April 28, 2021


When I first saw Yvonne, I was struck by her quiet dignity.  In the 1980s we moved across town to Irmo and she was one of the missionaries supported by our church.  Each fall missionaries who either lived in the States or were on furlough from overseas would come for our Missions Conference. Yvonne was with Campus Crusade and usually focused on meeting and encouraging African American or international women students.  

I loved getting to know her as a friend, and learning more about her life experiences.  She was one of thirteen children—and her father and some of the brothers had moved to Alaska for work. Her mother and the other siblings spent quite a bit of time in Alaska and also maintained a home near Columbia. The family had enjoyed many adventures in Alaska! Yvonne loved her family deeply—and was devoted to her young nieces and nephews. 

Yvonne often came to our home for dinner, and liked talking with Heather and Patrick about their experiences at school.  In our conversations, she made clear to me the challenges she faced as a black woman. It was the first time I’d heard personal stories of this type of painful discrimination. It seemed so unfair that many people saw the color of her skin as reason enough to view her as “other” and “less than.”

For several years she was based in the Washington, D.C. area.  She rented a house with several other Campus Crusade staffers and found the culture of the nation’s capital very interesting.  She became more of an activist and engaged with national political issues. Once I was visiting a friend in Northern Virginia and went into the city to spend an afternoon with Yvonne.  It was great to see her so enthusiastic and involved.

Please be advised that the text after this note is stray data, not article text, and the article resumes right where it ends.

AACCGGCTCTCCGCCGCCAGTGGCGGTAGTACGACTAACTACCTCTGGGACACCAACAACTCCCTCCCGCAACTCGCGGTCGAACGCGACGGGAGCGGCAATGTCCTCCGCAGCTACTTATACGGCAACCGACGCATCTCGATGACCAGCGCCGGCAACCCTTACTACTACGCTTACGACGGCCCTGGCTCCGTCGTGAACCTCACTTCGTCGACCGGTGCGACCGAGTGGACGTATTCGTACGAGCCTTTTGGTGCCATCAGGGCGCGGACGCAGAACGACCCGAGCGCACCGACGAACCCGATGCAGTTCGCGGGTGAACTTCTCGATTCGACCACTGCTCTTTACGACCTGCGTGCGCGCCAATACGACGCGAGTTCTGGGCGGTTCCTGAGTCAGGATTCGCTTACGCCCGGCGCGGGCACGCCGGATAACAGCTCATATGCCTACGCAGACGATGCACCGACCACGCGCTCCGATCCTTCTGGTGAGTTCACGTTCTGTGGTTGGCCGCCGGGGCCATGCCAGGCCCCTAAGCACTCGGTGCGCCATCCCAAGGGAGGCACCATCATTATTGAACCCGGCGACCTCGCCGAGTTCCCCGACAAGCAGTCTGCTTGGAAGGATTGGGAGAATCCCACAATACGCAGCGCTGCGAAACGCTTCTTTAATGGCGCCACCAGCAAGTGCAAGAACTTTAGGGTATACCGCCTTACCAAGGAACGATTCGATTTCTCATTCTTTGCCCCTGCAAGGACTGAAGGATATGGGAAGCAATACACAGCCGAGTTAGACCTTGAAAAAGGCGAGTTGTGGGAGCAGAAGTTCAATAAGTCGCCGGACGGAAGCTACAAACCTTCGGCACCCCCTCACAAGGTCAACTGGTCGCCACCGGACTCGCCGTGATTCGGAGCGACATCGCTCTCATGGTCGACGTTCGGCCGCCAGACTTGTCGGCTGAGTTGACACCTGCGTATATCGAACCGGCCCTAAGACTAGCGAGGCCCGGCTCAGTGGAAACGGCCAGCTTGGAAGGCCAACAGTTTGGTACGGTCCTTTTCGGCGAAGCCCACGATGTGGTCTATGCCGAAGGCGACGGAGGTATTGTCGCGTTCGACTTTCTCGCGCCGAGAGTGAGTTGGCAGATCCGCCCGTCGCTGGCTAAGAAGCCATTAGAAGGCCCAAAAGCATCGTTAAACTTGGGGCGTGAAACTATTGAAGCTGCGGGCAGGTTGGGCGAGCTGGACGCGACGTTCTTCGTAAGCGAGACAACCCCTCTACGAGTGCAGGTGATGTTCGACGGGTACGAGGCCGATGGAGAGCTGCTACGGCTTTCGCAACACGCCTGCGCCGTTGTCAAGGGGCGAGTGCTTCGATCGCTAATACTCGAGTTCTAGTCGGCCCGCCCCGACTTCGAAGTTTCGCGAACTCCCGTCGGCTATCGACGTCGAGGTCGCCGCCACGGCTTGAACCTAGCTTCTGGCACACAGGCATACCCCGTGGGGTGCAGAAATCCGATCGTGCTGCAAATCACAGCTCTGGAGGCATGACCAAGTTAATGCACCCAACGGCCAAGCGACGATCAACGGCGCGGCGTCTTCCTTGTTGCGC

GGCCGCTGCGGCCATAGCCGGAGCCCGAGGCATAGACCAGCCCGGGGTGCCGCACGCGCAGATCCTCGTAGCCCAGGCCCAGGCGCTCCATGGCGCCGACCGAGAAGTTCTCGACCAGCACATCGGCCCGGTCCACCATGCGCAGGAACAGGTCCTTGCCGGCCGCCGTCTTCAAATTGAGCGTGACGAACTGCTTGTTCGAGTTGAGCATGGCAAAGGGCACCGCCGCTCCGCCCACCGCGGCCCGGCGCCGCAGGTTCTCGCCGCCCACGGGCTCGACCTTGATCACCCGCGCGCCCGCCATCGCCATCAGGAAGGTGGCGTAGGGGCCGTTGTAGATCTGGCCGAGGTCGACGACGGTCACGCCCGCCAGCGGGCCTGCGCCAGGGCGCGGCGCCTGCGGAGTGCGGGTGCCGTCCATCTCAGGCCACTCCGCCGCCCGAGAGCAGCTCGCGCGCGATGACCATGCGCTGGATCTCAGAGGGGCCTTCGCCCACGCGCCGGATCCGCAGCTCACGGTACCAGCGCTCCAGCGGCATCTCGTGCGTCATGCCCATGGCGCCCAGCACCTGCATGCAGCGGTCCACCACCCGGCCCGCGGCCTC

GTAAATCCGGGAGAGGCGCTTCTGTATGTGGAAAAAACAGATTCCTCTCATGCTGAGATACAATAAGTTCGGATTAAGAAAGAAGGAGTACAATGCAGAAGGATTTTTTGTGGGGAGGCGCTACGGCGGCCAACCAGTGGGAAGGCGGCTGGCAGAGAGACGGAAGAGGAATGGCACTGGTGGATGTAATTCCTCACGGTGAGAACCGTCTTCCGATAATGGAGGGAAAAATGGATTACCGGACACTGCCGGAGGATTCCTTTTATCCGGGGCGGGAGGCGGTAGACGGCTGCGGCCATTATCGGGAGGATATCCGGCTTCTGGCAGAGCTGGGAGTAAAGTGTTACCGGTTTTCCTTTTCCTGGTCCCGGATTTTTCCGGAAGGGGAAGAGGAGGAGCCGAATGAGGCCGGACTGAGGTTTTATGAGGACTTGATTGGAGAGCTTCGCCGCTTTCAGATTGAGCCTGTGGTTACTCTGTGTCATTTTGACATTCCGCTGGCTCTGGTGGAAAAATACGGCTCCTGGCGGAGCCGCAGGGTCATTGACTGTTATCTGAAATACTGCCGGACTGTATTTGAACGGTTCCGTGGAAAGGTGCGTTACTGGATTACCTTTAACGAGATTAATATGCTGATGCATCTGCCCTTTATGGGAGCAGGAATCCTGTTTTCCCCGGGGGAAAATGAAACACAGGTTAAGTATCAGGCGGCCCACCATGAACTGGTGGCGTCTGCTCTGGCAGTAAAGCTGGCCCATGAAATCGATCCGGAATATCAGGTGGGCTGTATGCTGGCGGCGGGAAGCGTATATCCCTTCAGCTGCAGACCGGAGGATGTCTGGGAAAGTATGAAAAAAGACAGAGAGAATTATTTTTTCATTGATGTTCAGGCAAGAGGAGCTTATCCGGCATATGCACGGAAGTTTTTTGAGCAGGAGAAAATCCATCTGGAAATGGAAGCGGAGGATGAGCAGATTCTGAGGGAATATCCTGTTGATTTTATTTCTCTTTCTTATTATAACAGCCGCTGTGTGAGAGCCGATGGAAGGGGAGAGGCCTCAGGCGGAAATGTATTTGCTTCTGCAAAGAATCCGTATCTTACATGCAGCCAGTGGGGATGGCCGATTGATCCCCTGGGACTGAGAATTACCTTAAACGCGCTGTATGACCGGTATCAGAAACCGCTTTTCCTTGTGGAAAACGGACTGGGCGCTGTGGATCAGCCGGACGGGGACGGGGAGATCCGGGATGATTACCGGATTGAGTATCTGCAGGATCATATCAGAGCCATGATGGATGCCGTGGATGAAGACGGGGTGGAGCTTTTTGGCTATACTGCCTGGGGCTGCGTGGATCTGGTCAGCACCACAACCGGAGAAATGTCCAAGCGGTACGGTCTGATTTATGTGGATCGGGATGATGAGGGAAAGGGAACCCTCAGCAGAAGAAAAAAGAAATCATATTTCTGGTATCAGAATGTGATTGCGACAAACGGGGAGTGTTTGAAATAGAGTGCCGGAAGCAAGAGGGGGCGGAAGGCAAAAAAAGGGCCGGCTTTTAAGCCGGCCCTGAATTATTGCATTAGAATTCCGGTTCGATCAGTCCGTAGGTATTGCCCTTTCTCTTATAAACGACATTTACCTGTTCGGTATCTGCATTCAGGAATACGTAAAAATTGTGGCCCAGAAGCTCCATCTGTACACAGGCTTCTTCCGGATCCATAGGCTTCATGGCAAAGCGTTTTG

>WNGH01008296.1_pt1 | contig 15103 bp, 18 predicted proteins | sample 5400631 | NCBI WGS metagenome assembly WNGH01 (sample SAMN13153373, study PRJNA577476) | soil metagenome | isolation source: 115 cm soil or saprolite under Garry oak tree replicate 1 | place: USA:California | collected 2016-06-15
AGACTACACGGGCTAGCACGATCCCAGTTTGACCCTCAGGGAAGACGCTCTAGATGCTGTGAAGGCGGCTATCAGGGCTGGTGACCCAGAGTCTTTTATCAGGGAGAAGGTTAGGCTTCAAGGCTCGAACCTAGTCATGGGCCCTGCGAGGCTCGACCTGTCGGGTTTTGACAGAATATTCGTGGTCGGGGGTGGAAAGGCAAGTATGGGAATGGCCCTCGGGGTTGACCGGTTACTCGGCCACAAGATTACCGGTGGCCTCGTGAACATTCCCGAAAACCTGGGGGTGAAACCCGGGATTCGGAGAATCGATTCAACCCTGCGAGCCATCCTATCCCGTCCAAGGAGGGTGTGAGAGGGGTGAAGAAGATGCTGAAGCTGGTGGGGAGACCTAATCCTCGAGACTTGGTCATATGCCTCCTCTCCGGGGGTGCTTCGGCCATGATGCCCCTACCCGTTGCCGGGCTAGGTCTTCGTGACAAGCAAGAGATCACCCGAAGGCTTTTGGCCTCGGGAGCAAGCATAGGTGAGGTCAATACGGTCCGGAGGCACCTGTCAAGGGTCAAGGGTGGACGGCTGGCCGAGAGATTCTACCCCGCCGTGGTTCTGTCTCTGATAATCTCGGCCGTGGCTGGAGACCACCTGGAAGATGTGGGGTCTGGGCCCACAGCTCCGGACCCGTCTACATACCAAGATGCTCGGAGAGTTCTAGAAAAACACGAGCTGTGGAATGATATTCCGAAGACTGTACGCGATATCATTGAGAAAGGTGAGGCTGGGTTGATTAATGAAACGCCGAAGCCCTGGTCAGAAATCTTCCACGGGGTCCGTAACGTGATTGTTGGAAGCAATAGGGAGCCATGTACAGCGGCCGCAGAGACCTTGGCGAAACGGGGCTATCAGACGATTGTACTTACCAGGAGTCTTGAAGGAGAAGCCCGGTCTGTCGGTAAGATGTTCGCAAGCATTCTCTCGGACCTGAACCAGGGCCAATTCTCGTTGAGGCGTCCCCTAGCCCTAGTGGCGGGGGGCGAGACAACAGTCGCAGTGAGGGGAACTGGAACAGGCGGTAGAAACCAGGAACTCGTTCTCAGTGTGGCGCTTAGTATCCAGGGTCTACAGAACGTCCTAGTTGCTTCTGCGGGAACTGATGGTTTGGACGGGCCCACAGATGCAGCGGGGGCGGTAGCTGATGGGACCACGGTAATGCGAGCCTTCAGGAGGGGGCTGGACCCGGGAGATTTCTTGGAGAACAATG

Eventually she felt pulled back to South Carolina because her family needed her. She was offered a faculty position at a local Bible college and moved back home.  Although she was a very conscientious and capable teacher, this experience became another example of the biases and discrimination she had always faced.  She spent many hours in my living room trying to comprehend what was happening and why.  I just couldn’t believe this intelligent, poised and gentle friend had to suffer so unfairly. Eventually she was forced out of her college post. 

One thing I’m sure of—Yvonne didn’t give way to bitterness. Her heart was broken but still full of love for others. She moved on with her life of service—teaching in local public high schools and caring for her loving family. 

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